Barely Two Days before I dispatch this article, the following e-mail appears on the ‘Friends of Osho’ website. It is written by Swami Chaitanya Keerti:


My concern is that three people sitting in some New York office and declaring themself as Headquarter (sic) is very dangerous for Osho’s publishing work as far as India is concerned. From NY, they can control everything safely and I don’t know who will be controlling. The names are not known to me. They are not public. Up to July last year, I was [a] trustee of Osho International Foundation in India and did not know who were the trustees in USA or Switzerland and who gave them the rights. Even today I don’t know. This is [a] very serious situation. We have been trusting everything thinking that they are Osho lovers and all the rights got transferred to USA, and all Osho signatures, paintings, which were always kept in Laotzu House, went to New York secretly. Now, even if you fight them in courts, there are no chances of bringing the rights back. Courts in America are [a] very, very expensive affair. From where will the money come to do all that?


All other things are being done, like removing Osho photos, changing to normal street clothes to create a smoke-screen so that the people forget about the real issues of copyright and patent which have been successfully registered in the USA. So forget everything and worry about how to bring the rights back to India where they belong. Here everybody is concerned and confused what to do. Finally everybody says let’s forget all this and meditate. It is a long story and I am a slow typist so I leave here.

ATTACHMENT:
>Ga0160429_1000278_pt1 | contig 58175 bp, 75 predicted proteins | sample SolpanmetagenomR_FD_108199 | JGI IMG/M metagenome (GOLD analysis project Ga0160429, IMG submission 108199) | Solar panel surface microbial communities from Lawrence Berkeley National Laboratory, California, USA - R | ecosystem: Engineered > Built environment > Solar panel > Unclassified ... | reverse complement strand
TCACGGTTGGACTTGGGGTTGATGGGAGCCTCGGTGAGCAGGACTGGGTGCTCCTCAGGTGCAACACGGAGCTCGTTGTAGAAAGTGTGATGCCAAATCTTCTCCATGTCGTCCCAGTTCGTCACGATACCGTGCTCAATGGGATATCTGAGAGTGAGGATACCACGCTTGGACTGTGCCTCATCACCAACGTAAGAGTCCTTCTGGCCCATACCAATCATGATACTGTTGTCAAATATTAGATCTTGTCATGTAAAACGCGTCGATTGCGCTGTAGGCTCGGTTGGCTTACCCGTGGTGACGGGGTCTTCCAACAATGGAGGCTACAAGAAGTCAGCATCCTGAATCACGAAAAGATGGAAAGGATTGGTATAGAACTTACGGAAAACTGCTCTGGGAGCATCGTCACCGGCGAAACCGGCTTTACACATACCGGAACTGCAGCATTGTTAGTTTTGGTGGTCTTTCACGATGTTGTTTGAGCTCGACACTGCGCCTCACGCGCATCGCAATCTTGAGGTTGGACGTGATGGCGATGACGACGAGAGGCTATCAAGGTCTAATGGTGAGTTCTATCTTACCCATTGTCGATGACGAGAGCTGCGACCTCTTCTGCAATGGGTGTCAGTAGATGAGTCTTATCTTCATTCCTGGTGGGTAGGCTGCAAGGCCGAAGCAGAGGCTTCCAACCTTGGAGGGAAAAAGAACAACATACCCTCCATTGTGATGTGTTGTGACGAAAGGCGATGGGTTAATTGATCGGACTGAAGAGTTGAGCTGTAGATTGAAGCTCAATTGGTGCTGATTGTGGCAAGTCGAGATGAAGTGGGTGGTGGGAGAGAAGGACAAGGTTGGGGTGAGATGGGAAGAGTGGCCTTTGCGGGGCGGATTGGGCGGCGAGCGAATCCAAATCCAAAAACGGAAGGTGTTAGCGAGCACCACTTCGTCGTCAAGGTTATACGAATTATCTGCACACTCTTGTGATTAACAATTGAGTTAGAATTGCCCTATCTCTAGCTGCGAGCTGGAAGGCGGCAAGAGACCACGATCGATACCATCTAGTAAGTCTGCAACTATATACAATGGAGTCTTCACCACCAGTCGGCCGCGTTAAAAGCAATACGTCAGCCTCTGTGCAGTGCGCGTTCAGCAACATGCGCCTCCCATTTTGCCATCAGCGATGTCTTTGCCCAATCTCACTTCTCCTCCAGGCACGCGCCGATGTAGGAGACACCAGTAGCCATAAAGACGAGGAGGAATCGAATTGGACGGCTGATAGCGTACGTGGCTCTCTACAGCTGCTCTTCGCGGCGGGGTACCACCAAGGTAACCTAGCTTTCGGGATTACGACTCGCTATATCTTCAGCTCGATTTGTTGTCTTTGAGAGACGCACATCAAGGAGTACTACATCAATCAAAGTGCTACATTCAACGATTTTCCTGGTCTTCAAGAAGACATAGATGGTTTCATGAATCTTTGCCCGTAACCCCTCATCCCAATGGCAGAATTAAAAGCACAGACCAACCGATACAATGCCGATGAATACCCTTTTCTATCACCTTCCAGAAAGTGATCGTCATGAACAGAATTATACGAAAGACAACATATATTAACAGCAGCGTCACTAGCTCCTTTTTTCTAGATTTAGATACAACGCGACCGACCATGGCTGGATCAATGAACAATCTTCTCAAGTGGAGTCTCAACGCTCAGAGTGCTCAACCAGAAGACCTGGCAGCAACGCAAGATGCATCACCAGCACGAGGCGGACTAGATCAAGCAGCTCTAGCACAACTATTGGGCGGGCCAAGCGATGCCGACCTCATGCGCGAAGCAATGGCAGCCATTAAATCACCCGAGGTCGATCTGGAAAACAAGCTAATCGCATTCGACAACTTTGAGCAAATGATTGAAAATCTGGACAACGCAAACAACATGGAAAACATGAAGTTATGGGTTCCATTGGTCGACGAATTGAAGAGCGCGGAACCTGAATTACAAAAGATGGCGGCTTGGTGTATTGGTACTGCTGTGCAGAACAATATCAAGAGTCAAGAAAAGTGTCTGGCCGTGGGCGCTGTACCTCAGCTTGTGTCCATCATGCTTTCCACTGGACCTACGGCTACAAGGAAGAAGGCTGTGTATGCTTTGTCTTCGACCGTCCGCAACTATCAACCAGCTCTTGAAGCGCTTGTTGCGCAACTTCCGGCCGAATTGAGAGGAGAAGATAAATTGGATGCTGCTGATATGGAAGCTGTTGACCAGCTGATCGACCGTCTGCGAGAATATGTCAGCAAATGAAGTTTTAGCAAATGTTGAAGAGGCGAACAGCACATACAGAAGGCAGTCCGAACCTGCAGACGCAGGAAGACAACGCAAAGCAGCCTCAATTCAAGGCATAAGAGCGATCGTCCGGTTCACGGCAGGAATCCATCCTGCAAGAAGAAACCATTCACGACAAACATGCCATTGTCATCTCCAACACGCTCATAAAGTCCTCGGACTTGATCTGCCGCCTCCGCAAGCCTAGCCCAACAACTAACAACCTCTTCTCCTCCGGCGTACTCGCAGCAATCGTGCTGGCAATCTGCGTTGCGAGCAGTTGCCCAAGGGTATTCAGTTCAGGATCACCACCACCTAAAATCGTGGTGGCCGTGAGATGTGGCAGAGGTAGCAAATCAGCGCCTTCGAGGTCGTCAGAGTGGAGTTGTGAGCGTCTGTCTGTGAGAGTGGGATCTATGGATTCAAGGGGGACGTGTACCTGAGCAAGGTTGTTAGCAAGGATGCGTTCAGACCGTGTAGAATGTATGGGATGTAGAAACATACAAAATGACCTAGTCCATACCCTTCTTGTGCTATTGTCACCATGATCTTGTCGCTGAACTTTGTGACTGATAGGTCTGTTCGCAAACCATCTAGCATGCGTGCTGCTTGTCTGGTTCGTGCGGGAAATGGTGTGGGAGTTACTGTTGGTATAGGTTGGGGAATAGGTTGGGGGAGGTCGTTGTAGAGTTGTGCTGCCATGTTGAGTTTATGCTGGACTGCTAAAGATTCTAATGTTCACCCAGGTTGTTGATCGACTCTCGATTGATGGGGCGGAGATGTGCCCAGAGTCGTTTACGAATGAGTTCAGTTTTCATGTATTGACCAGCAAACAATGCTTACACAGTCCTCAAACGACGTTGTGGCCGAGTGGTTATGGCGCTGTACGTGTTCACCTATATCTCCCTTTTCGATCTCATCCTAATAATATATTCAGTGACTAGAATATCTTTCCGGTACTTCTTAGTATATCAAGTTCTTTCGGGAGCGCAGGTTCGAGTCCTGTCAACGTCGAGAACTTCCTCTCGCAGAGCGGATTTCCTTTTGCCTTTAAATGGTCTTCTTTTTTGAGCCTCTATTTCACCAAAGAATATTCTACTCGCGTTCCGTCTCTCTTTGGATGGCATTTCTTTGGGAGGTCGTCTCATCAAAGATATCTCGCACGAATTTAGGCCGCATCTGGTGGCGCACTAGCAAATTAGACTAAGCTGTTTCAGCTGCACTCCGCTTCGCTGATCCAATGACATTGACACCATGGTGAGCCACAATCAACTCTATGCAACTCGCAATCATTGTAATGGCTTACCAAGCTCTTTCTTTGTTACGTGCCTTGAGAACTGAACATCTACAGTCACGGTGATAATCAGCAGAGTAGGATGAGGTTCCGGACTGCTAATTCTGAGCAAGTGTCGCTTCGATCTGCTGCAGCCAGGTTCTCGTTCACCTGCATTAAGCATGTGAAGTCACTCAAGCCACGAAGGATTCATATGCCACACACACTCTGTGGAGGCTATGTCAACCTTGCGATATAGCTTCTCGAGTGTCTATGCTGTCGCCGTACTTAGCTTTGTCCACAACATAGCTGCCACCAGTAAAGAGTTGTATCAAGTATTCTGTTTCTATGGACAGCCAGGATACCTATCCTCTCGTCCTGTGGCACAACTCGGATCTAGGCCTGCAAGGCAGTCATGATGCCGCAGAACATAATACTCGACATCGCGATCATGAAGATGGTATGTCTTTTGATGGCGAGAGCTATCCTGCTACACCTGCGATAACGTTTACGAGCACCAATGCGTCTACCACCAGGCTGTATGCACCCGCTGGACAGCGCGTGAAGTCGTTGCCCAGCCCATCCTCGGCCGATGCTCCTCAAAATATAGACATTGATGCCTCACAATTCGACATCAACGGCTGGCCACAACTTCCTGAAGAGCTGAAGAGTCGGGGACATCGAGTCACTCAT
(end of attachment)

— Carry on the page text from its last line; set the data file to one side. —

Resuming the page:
Love to you,




On My Final Evening in Pune, I’m with one of Chaitanya Bharti’s disciples on a building terrace overlooking the fields and princely mansions of Koregaon Park. “There is another viewpoint to the entire situation,” he says. “The living master has gone. Now disciples are fighting over the carcass. It is time to move on.”


Chaitanya Bharti now runs a spiritual music company, Oorja Music, which creates music “based on Osho’s vision of music, dance and meditation”. At the insistence of those close to him, he now plans to start a commune of his own on land he has been offered in Nepal and India. He says that Osho’s true work will continue in this way. “What is Osho’s work? Marketing Osho’s books and tapes is not it. His real work is to awaken people. Disciples all over the world who have worked on themselves will awaken and continue Osho’s work. It cannot be stopped by any Inner Circle. Even Osho cannot stop it now.”




Image courtesy: Carlo Silvestro

contact us :
Follow US :
©2024 Creativeland Publishing Pvt. Ltd. All Rights Reserved